THE WHITE HOUSE
Office of the Press Secretary
RADIO ADDRESS OF THE PRESIDENT TO THE NATION
THE PRESIDENT: Good morning. Three days ago I decided the United States should join our NATO allies in military air strikes to bring peace to Kosovo. In my address to the nation last Wednesday, I explained why we have taken this step -- to save the lives of innocent civilians in Kosovo from a brutal military offensive; to defuse a powder keg at the heart of Europe that has exploded twice before in this century with catastrophic results; to prevent a wider war we would have to confront later, only at far greater risk and cost; to stand with our NATO allies for peace.
Our military operation has been underway for several nights now. In this time, Serb troops have continued attacks on unarmed men, women and children. That is all the more reason for us to stay the course. We must, and we will, continue until Serbia's leader, Slobodan Milosevic, accepts peace or we have seriously damaged his capacity to make war.
As always, America's military men and women are performing with courage and skill. Their strength comes from rigorous training, state of the art weaponry and hard-won experience in this part of the world. This is the same brave and tested force that brought stability to Bosnia after four years of vicious war. I am confident they will once again rise to the task.
Some of them are fighter pilots, some are bombers, some are mechanics, technicians, air traffic controllers and base personnel. Every time I visit our troops around the world I am struck by their professionalism, their quiet, unassuming determination. They always say, this is the job I was trained to do. They don't see themselves as heroes, but we surely do.
I've also been deeply impressed by the solidarity of NATO's purpose. All 19 NATO nations are providing support, from Norway to Turkey, from England to Italy, from Germany and France to our neighbors in Canada, including our three allies from Central Europe, the new NATO members: Poland, Hungary, the Czech Republic.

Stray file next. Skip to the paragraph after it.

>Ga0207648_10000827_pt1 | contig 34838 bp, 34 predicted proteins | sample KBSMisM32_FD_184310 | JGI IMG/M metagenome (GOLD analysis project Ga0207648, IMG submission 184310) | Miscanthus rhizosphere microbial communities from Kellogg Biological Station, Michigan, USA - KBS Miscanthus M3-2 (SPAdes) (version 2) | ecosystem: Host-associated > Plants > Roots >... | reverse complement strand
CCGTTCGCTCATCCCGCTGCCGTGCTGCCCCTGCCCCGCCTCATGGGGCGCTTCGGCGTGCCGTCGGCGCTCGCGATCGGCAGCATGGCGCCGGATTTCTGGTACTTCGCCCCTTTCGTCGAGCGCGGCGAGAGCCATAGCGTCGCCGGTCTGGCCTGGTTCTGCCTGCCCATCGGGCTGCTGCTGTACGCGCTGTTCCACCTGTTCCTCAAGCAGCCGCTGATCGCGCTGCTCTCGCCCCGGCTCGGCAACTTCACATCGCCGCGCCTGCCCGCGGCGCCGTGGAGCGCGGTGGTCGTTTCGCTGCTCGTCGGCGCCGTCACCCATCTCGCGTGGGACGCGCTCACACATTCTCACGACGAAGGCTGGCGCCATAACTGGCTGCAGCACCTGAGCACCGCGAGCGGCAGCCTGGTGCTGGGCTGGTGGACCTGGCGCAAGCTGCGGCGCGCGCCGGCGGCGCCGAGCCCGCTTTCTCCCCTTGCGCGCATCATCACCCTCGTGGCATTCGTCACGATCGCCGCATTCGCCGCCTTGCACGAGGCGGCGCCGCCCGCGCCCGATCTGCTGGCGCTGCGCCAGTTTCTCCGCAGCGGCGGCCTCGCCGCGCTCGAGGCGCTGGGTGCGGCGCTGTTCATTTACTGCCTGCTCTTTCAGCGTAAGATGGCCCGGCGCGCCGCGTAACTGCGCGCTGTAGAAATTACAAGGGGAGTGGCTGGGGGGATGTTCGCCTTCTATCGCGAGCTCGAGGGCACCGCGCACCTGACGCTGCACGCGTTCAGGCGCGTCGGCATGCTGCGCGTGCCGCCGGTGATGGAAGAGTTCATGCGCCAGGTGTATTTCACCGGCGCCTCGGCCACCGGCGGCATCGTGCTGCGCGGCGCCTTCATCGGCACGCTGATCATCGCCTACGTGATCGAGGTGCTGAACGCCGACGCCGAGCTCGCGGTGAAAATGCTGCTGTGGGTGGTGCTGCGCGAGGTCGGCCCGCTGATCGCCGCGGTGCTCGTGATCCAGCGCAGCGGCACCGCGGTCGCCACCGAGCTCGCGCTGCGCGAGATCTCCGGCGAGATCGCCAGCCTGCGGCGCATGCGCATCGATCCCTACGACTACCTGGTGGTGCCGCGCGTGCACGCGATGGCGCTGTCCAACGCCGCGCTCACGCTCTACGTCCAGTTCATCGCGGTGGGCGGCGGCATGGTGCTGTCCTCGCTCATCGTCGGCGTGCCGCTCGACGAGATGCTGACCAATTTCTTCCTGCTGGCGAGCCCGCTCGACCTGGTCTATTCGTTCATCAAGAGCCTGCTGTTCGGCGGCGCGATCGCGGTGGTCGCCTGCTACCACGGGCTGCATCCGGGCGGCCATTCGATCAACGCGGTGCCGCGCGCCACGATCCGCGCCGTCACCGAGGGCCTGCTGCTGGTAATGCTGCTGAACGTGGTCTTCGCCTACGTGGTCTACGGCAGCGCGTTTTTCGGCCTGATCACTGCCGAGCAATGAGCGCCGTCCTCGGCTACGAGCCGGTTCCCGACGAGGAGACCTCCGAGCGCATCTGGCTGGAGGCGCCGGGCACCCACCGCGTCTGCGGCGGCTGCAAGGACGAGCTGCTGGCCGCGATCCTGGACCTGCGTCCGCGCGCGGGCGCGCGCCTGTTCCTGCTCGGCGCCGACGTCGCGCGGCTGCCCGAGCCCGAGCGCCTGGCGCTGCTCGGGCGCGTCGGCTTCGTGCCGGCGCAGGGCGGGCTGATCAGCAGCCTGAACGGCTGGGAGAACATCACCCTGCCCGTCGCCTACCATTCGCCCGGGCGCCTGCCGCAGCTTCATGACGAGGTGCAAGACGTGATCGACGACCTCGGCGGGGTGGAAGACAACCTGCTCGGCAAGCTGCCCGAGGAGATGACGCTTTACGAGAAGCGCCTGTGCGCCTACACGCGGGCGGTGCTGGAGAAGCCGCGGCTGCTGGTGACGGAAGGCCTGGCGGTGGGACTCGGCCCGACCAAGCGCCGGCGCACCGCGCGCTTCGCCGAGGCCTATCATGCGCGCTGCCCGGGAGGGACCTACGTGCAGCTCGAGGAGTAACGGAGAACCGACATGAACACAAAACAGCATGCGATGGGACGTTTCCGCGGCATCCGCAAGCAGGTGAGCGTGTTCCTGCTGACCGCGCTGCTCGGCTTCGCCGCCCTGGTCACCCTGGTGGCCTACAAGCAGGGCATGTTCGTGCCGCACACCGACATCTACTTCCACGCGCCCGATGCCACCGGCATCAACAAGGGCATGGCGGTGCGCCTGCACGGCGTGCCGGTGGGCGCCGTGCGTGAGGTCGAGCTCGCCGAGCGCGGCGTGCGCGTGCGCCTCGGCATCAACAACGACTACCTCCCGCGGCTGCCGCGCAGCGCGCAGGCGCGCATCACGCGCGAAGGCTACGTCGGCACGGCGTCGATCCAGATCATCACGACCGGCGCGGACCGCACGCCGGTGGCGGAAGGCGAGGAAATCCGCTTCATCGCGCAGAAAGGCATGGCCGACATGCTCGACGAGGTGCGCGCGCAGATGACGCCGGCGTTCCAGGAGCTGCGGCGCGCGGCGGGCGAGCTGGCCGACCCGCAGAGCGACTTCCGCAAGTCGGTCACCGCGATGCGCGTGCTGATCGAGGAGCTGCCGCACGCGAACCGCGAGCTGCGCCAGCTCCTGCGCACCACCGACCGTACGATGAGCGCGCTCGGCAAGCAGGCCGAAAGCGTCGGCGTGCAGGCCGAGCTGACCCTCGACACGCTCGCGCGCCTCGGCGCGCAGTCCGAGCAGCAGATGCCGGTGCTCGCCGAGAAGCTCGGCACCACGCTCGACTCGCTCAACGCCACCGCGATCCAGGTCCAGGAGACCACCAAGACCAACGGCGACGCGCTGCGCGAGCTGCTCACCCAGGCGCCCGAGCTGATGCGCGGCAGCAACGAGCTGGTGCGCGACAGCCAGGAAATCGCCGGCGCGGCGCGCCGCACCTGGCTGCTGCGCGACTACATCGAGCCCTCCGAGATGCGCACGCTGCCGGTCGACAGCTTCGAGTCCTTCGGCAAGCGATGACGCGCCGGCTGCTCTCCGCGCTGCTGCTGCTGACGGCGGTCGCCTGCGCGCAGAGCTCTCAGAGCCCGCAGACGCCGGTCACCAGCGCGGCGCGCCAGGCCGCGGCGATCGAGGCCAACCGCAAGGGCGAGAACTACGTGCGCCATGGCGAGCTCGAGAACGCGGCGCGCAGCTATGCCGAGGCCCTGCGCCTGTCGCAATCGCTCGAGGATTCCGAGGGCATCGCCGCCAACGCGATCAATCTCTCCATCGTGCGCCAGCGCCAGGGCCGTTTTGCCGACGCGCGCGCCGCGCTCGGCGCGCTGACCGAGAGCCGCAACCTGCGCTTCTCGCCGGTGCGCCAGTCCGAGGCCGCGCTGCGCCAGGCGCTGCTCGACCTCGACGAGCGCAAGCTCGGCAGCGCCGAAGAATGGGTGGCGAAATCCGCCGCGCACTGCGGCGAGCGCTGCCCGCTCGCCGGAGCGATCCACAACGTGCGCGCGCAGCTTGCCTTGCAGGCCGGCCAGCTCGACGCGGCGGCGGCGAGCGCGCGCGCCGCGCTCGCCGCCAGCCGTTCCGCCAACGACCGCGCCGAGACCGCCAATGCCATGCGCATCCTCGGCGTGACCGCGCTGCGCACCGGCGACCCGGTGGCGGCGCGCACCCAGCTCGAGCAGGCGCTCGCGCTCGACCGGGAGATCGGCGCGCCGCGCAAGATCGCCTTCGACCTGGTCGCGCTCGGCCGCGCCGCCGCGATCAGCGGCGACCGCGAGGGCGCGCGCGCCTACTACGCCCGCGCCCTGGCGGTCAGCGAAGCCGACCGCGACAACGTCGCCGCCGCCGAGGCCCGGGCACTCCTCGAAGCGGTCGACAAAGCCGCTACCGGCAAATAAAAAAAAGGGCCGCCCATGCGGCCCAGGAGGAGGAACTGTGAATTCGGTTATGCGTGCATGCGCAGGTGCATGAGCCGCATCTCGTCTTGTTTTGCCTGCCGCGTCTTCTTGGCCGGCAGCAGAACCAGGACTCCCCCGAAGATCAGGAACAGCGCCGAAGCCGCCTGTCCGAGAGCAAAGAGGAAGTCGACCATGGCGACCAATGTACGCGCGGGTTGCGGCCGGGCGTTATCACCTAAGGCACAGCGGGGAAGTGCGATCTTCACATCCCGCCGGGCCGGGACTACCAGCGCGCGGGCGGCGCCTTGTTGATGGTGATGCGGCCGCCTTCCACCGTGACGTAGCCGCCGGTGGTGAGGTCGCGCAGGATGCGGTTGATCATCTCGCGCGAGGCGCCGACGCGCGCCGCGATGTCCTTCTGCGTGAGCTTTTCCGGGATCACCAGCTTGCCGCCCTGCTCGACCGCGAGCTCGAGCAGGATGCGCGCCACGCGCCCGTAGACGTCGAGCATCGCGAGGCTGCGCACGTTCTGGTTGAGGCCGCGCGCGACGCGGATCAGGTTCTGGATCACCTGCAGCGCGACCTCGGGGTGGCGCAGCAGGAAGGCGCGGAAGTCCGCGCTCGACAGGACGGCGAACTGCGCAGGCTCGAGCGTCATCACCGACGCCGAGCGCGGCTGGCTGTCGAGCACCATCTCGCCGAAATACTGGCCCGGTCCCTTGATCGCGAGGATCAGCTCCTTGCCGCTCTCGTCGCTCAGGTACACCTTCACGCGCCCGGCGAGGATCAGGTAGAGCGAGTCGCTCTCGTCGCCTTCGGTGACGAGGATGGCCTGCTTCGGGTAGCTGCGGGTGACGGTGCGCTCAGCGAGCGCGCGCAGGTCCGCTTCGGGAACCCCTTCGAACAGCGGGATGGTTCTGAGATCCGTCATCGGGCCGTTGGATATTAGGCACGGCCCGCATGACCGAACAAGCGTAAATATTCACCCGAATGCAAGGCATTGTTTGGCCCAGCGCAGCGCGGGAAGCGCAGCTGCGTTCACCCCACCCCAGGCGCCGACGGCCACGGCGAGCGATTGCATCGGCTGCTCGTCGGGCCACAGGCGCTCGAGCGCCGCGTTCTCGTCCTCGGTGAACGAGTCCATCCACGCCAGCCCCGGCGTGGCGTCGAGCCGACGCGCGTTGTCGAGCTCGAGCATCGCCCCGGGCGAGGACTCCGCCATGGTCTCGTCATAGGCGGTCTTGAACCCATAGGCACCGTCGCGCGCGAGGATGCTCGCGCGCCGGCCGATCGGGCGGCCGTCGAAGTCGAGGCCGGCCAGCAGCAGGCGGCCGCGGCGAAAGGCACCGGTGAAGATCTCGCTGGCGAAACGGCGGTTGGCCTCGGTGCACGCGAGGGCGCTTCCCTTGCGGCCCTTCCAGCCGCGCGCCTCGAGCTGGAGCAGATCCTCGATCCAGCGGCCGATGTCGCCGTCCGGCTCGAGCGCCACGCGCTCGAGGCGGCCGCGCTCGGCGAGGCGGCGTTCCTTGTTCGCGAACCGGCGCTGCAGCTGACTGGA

And we should remember the courage of the Kosovar people today, still exposed to violence and brutality. Many Americans, now, have heard the story of a young Kosovar girl trying to stay in touch with a friend in America by e-mail, as a Serb attack began in her own village. Just a few days ago she wrote, "at the moment, just from my balcony, I can see people running with suitcases, and I can hear some gunshots. A village just a few hundred meters from my house is all surrounded. As long as I have electricity, I will continue writing to you. I'm trying to keep myself as calm as possible. My younger brother, who is nine, is sleeping now. I wish I will not have to stop his dreams."
We asked these people of Kosovo to accept peace, and they did. We promised them we would stick by them if they did the right thing, and they did. We cannot let them down now.
Americans have learned the hard way that our home is not that far from Europe. Through two World Wars and a long Cold War, we saw that it was a short step from a small brushfire to an inferno, especially in the tinderbox of the Balkans. The time to put out a fire is before it spreads and burns down the neighborhood. By acting now, we're taking a strong step toward a goal that has always been in our national interest -- a peaceful, united, democratic Europe. For America there is no greater calling than being a peacemaker. But sometimes you have to fight in order to end the fighting.
Let me end now by repeating how proud all Americans are of the men and women in uniform risking their lives to protect peace in the Balkans. Our prayers are with them. And our prayers are with all the people of the Balkans searching for the strength to put centuries of divisions to rest, and to join Europe and North America in building a better future together.
Thanks for listening.